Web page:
A disclaimer or two for Optional

Joshua Bloch josh at bloch.us
Sun Oct 20 09:41:26 PDT 2013

I agree with Tim.

Regarding Remi's apologia:

Having == mean object identity was a mistake, albeit one made two decades
ago. Of course it should have been a synonym for .equals when applied to
object references.  But what's done is done.  Support for autoboxing was
another mistake: pretty much the only thing it's used for is collections of
primitives.  It would have been better to support them via some form of
generics that applied to primitives, via heterogeneous translation. It's
amazing how many puzzlers were caused by autoboxing:( Unlike the == flub,
this one would haave required real effort to right, but it would have been
worth it. It might still be worth doing, but probably not.  It would
involve some change to the type system, which is a bad thing.

Given that we did support autoboxing in Java 5, it was a huge mistake to
preserve the meaning of == when applied to boxed primitives.  It produces
the horrible situation where the == operator does something completely
different from <= and >= when applied to boxed primitives. This was common
sense sacrificed at the altar of backwards compatibility. And it would
still be easy to fix this one. Any program whose behavior changes as a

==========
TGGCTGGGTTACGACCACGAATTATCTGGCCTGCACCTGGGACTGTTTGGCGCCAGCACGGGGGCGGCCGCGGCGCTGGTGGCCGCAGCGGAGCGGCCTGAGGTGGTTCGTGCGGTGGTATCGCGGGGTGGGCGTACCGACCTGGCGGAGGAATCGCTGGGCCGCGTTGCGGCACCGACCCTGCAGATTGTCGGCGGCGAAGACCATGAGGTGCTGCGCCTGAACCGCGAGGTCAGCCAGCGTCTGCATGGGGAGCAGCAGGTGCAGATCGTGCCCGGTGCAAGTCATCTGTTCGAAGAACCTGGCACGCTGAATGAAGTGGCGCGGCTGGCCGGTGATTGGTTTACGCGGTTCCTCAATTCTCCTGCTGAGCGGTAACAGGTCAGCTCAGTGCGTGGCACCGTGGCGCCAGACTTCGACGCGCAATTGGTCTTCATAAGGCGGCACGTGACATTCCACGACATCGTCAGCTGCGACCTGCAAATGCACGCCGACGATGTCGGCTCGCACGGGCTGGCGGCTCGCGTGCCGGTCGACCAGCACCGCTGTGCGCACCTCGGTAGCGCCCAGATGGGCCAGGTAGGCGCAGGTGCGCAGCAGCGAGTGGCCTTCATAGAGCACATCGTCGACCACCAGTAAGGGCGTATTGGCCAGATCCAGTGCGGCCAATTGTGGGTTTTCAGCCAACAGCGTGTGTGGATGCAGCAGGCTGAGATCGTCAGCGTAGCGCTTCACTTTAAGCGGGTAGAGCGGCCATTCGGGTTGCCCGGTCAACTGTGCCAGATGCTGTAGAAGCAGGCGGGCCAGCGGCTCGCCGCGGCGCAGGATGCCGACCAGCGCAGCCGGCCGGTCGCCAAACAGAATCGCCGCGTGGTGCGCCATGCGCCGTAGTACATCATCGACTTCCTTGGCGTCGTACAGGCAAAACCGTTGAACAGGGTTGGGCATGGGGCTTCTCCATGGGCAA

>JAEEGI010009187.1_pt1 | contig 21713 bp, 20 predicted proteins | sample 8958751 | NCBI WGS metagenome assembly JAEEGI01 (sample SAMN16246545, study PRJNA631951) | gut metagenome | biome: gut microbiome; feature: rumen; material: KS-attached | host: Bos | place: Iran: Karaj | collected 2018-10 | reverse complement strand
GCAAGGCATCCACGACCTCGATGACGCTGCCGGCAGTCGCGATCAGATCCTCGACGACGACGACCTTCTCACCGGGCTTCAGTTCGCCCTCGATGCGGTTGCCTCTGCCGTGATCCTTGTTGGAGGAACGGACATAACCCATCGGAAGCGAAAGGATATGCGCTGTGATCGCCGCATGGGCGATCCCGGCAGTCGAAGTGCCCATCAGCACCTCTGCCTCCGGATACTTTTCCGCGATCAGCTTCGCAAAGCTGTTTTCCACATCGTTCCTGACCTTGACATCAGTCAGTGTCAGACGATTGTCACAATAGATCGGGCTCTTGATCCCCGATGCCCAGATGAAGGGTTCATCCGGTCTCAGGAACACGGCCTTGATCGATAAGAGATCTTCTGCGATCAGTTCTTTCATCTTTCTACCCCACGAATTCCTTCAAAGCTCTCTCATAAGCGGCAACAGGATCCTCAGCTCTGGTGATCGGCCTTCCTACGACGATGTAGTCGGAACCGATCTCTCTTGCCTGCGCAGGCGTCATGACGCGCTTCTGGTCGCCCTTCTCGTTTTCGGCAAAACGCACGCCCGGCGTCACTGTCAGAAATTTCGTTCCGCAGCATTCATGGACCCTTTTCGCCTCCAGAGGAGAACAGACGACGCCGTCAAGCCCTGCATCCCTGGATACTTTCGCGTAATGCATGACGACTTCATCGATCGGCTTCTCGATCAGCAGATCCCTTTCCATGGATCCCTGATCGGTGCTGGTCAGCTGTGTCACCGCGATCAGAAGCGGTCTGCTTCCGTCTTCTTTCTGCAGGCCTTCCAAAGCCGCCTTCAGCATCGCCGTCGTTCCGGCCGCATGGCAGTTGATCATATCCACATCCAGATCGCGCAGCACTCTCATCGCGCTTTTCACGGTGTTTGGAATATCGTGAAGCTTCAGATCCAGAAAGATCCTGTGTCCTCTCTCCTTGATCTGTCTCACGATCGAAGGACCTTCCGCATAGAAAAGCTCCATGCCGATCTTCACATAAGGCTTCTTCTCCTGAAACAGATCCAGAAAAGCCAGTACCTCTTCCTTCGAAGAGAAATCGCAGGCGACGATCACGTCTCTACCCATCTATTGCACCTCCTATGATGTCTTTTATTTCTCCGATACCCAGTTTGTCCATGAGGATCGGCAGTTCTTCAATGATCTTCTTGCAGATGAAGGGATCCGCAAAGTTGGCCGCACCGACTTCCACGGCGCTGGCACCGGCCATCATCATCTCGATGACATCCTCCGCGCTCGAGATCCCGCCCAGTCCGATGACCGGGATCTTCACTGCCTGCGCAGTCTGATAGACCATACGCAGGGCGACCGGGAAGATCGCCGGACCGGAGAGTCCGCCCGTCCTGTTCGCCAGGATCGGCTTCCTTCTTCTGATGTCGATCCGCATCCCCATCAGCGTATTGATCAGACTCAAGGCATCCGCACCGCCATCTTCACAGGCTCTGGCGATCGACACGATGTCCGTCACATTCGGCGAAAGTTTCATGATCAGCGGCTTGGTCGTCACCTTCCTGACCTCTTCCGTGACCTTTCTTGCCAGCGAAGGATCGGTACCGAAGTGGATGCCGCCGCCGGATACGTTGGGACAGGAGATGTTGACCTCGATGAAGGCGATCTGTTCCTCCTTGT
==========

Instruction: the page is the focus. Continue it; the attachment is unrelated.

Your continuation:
result of the obvious fix probably contained a bug that would be fixed by
the change.

Regards from the Airport Flyer Bus (PIttsburgh, PA),


On Sun, Oct 20, 2013 at 7:54 AM, Tim Peierls <tim at peierls.net> wrote:

> On Sun, Oct 20, 2013 at 9:13 AM, Doug Lea <dl at cs.oswego.edu> wrote:
>> On 10/19/2013 03:38 PM, Tim Peierls wrote:
>>> I suppose there's no harm in adding this, but I think most people
>>> already get
>>> that a reference to an Optional isn't a meaningful value.
>> The reaction of others seems to argue for adding the wording.
>> Most people know that comparing Integers via "==" is
>> almost always wrong. (So wrong that autoboxing normally
>> rescues you from this if one of the arguments is an int.)
>> And most people would not even think to do
>> synchronized(Integer.valueOf(**aNumber), and would if asked
>> think that it is such a terrible idea that it is a good
>> candidate to being outlawed.
>> But most people haven't noticed that the same issues apply
>> even moreso to Optional.
> I think the opposite is true: People are more likely to make mistakes
> because of autoboxing than they are to write code that synchronizes on
> Optional instances or compares Optional references.
> The virtue of Optional, in my experience with the Guava variety, is that
> the compiler never lets you forget that you aren't dealing with a Foo,
> you're dealing with a (probably lightweight, possibly magical) potential
> container of a Foo. It's no more tempting to say "synchronized
> (optionalFoo)" than it is to say "synchronized (singletonFoo)". Maybe even
> less tempting, because a singleton at least has a (misleading) whiff of
> permanence, whereas an optional thing might not be there at all.
> It's fine to warn people in general about the potential pitfalls that
> exist today or that might arise in the future due to new language features.
> It just seems strange to focus on Optional, a class whose name practically
> shouts to the user, "Don't synchronize on me!"
> --tim
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